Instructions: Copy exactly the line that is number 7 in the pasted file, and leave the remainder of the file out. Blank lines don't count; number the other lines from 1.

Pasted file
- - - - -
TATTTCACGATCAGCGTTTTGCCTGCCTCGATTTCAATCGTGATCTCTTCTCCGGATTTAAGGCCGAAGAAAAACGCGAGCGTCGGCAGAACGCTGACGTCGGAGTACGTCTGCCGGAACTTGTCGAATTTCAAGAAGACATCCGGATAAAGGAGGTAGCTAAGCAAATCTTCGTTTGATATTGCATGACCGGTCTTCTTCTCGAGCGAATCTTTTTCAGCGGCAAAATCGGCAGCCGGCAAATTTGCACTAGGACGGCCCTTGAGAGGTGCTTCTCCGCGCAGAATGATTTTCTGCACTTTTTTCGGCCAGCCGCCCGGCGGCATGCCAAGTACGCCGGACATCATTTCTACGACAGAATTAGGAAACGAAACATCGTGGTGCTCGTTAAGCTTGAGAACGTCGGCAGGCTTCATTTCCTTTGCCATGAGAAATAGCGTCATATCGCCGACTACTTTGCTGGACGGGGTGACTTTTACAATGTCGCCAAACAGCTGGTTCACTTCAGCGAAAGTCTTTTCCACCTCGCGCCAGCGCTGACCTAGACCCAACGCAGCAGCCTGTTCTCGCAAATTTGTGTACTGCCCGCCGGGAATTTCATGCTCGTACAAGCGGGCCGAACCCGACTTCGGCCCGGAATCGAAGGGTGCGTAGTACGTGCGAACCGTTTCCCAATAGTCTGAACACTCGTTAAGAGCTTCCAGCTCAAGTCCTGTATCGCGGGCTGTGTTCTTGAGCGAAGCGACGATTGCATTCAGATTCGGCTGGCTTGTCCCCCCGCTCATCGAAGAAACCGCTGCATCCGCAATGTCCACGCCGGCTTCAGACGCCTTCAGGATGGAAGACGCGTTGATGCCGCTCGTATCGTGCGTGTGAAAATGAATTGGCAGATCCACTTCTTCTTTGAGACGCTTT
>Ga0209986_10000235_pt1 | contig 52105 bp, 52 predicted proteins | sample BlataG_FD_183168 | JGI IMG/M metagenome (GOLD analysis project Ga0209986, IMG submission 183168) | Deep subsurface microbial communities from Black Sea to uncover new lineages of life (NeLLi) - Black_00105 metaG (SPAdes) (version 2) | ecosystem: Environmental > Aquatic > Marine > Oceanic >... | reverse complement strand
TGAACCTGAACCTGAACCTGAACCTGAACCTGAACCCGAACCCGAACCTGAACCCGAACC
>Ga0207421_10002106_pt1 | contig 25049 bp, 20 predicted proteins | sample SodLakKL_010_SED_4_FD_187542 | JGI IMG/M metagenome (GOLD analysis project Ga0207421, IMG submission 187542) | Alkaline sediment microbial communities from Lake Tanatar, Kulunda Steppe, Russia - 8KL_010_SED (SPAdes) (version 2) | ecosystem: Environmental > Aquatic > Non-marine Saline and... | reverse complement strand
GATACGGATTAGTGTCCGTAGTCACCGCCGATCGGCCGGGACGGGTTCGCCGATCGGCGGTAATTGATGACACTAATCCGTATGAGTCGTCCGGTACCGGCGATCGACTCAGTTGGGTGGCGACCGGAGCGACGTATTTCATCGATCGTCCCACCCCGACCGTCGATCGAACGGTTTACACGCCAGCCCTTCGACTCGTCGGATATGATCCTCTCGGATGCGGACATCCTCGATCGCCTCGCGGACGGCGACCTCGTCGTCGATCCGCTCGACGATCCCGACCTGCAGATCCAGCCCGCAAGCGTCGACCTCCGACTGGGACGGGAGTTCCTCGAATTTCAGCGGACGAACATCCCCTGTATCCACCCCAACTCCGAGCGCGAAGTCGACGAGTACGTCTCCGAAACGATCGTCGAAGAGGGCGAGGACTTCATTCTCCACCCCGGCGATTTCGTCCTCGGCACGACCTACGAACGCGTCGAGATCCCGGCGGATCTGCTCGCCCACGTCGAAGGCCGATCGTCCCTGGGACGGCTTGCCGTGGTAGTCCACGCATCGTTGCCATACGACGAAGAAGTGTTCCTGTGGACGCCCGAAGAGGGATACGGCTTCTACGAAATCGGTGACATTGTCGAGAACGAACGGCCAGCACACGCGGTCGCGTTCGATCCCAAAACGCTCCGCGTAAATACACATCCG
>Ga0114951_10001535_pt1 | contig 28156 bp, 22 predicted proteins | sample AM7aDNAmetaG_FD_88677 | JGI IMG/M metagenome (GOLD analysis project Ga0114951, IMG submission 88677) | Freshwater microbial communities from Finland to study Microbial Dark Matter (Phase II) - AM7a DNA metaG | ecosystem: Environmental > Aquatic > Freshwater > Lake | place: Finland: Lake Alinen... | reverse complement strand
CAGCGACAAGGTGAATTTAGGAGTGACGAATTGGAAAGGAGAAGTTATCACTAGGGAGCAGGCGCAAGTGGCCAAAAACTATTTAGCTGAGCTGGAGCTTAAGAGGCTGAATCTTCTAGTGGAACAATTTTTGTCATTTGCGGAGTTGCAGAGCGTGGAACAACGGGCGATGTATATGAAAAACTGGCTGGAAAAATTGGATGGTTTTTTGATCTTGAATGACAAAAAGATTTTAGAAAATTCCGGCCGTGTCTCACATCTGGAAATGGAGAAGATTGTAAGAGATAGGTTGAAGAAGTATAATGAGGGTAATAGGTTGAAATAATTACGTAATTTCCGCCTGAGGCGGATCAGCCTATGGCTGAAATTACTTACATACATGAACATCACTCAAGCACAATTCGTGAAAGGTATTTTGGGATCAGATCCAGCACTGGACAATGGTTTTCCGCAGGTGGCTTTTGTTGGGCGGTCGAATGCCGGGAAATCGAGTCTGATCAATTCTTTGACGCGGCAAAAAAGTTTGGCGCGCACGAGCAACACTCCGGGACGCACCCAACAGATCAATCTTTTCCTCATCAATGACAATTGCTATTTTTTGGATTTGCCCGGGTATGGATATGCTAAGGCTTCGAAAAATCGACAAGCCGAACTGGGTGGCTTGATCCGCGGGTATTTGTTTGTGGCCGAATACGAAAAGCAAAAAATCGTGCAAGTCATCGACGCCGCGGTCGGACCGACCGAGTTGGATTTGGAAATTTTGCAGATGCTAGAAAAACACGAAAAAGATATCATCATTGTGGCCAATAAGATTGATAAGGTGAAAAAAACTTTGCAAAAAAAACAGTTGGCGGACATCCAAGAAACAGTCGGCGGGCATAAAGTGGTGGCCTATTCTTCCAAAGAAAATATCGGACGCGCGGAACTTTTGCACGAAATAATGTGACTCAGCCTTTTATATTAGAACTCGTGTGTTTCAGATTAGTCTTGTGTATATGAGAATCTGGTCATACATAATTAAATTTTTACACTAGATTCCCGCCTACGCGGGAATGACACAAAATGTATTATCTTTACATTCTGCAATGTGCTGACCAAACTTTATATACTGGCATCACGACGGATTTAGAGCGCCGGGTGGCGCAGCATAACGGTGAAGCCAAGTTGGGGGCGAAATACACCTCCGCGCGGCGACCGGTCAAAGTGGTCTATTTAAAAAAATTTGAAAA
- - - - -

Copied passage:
CAGCGACAAGGTGAATTTAGGAGTGACGAATTGGAAAGGAGAAGTTATCACTAGGGAGCAGGCGCAAGTGGCCAAAAACTATTTAGCTGAGCTGGAGCTTAAGAGGCTGAATCTTCTAGTGGAACAATTTTTGTCATTTGCGGAGTTGCAGAGCGTGGAACAACGGGCGATGTATATGAAAAACTGGCTGGAAAAATTGGATGGTTTTTTGATCTTGAATGACAAAAAGATTTTAGAAAATTCCGGCCGTGTCTCACATCTGGAAATGGAGAAGATTGTAAGAGATAGGTTGAAGAAGTATAATGAGGGTAATAGGTTGAAATAATTACGTAATTTCCGCCTGAGGCGGATCAGCCTATGGCTGAAATTACTTACATACATGAACATCACTCAAGCACAATTCGTGAAAGGTATTTTGGGATCAGATCCAGCACTGGACAATGGTTTTCCGCAGGTGGCTTTTGTTGGGCGGTCGAATGCCGGGAAATCGAGTCTGATCAATTCTTTGACGCGGCAAAAAAGTTTGGCGCGCACGAGCAACACTCCGGGACGCACCCAACAGATCAATCTTTTCCTCATCAATGACAATTGCTATTTTTTGGATTTGCCCGGGTATGGATATGCTAAGGCTTCGAAAAATCGACAAGCCGAACTGGGTGGCTTGATCCGCGGGTATTTGTTTGTGGCCGAATACGAAAAGCAAAAAATCGTGCAAGTCATCGACGCCGCGGTCGGACCGACCGAGTTGGATTTGGAAATTTTGCAGATGCTAGAAAAACACGAAAAAGATATCATCATTGTGGCCAATAAGATTGATAAGGTGAAAAAAACTTTGCAAAAAAAACAGTTGGCGGACATCCAAGAAACAGTCGGCGGGCATAAAGTGGTGGCCTATTCTTCCAAAGAAAATATCGGACGCGCGGAACTTTTGCACGAAATAATGTGACTCAGCCTTTTATATTAGAACTCGTGTGTTTCAGATTAGTCTTGTGTATATGAGAATCTGGTCATACATAATTAAATTTTTACACTAGATTCCCGCCTACGCGGGAATGACACAAAATGTATTATCTTTACATTCTGCAATGTGCTGACCAAACTTTATATACTGGCATCACGACGGATTTAGAGCGCCGGGTGGCGCAGCATAACGGTGAAGCCAAGTTGGGGGCGAAATACACCTCCGCGCGGCGACCGGTCAAAGTGGTCTATTTAAAAAAATTTGAAAA